I’ve been collecting oral histories of the Battle of Resaca, part of Sherman’s campaign to capture the city of Atlanta and win the South for the Union in the Civil War. This snippet is from Daniel Ransdell, who fought with the Seventieth Indiana Regiment, commanded by Colonel Benjamin Harrison, who would become the 23rd president of the United States.

Ransdell became sergeant at arms for the Senate, from 1900 to 1912. From senate.gov: “On May 15, 1864, while advancing with Union troops on Atlanta, Georgia, he suffered the loss of his right arm in an engagement that produced more than ten thousand Union and Confederate casualties.”

I have gone down several rabbit holes while writing this current book, including this one about the carnage of battle in the Civil War, from the viewpoint of the soldiers who lived through it. I’ve been juxtaposing this history against the carnage in Charlottesville in 2017, in Charleston in 2015, in battle after battle through the years in which citizens of the United States fight themselves. I want to understand why we do it. Maybe that’s not even the point. I lose track of the point.

Then comes a day like Thursday this week when a former president of the United States is convicted of 34 felony counts and I hear Harry Litman, a former law clerk to Thurgood Marshall and former Deputy Assistant Attorney General say, “Today the Republic held” and I think: that’s the point. That’s what I’m writing about — the Republic for which we stand. One nation. With liberty and justice for all.

I seem to write about war a lot, in my effort to write about the importance of peace. Countdown is about the Cuban Missile Crisis and the Cold War; Revolution is about Freedom Summer; Anthem has as its strong undercurrent the Vietnam War, which is also the flash-point for Kent State. My books Freedom Summer and The Aurora County All-Stars both pivot on the Civil Rights Movement, another war we fought against ourselves and the better angels of our nature, to use Lincoln’s phrase from his first inaugural address in 1861, words spoken as seven Southern states had already seceeded from the Union.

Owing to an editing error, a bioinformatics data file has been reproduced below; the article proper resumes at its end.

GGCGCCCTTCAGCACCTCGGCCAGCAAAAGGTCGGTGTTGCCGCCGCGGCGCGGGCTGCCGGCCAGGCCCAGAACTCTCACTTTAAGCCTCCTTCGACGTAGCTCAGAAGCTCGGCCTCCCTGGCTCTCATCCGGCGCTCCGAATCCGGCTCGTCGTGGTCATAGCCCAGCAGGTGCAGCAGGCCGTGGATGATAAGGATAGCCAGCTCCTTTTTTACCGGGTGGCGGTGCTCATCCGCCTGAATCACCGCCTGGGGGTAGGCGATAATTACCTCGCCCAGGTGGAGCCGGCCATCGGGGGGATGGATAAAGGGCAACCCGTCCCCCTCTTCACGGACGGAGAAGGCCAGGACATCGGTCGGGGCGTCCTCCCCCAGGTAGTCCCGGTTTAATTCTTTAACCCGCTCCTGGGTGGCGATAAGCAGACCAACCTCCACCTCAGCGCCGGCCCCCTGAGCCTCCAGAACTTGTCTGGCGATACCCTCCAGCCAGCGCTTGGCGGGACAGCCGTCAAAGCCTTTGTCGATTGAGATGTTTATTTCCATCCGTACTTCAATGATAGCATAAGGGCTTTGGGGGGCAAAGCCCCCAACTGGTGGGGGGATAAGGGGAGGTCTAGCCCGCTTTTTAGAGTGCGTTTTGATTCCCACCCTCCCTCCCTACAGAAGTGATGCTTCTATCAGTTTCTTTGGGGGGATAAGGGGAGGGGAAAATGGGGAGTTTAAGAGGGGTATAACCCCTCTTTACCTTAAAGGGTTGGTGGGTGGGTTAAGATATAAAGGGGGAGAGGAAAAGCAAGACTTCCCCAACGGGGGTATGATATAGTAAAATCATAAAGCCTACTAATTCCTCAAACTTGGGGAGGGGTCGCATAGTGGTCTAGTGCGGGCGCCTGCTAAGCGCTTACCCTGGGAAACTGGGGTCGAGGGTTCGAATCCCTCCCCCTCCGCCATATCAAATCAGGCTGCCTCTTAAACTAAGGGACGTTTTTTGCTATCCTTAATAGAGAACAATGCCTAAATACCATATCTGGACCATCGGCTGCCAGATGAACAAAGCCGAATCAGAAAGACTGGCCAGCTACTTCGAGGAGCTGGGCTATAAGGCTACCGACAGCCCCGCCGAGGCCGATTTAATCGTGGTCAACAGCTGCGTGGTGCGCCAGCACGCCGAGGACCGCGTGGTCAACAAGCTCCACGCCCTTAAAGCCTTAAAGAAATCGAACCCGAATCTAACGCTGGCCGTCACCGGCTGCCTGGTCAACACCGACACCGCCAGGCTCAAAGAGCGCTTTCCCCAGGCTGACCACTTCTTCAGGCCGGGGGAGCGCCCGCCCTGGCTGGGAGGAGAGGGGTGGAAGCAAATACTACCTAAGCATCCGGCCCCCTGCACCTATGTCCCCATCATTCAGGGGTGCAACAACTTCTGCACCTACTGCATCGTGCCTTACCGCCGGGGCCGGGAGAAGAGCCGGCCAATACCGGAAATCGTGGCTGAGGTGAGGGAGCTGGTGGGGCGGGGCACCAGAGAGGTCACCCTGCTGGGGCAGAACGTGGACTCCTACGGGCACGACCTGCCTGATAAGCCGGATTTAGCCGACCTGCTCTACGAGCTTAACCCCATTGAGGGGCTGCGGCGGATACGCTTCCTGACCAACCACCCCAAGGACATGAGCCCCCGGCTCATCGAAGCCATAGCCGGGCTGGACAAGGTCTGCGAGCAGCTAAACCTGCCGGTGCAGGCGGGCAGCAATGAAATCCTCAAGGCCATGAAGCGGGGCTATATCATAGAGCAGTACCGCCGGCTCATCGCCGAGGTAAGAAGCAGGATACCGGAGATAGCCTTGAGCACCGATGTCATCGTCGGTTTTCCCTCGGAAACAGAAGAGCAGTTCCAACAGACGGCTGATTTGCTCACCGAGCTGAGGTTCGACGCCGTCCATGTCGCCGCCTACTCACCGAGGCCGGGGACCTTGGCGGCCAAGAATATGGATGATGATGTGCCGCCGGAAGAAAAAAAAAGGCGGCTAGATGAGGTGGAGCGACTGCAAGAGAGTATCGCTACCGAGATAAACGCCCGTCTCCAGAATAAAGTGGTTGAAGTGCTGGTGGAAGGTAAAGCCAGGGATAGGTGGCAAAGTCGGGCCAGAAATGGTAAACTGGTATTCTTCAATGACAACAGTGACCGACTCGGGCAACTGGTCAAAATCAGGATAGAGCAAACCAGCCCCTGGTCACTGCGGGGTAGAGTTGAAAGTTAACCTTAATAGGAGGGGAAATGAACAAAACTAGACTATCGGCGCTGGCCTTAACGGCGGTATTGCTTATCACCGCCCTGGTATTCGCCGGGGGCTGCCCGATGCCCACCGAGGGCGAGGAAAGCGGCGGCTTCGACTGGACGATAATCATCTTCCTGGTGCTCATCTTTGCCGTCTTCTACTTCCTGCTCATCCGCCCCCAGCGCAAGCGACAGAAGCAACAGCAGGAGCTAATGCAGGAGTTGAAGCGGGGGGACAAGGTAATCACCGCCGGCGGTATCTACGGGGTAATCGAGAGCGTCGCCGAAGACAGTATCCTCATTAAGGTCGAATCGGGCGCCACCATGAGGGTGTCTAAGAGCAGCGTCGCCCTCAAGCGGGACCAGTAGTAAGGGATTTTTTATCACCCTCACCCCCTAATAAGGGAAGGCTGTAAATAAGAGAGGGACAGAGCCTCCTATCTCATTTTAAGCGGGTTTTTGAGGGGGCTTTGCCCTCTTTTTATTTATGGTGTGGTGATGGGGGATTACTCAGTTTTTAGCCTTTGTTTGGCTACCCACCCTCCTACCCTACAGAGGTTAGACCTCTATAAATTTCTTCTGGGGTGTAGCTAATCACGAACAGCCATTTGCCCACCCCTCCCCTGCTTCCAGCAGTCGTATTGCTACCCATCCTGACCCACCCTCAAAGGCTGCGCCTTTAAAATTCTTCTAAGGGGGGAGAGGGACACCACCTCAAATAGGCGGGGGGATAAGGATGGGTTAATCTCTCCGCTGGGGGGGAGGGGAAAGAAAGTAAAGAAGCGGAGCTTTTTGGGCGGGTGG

I don’t know. I vacillate, with this current book, between knowing I am in way over my head, to the sure knowledge that I know exactly what I am doing. I have been to the Confederate cemetery at Resaca, Georgia. I dreamed about the Battle of Resaca last night. I woke up thinking about the impossibility of imparting to young adult readers the foundations of democracy, the blood shed for its continuance, the responsibilities of citizenship, and the importance of voting. So unsexy. But so vital. Which, I guess, is why I continue to write about these things. I don’t want to lose hope.

Musing on a Saturday morning. #thelostcauseproject #charlottesville2017 #amwriting #wip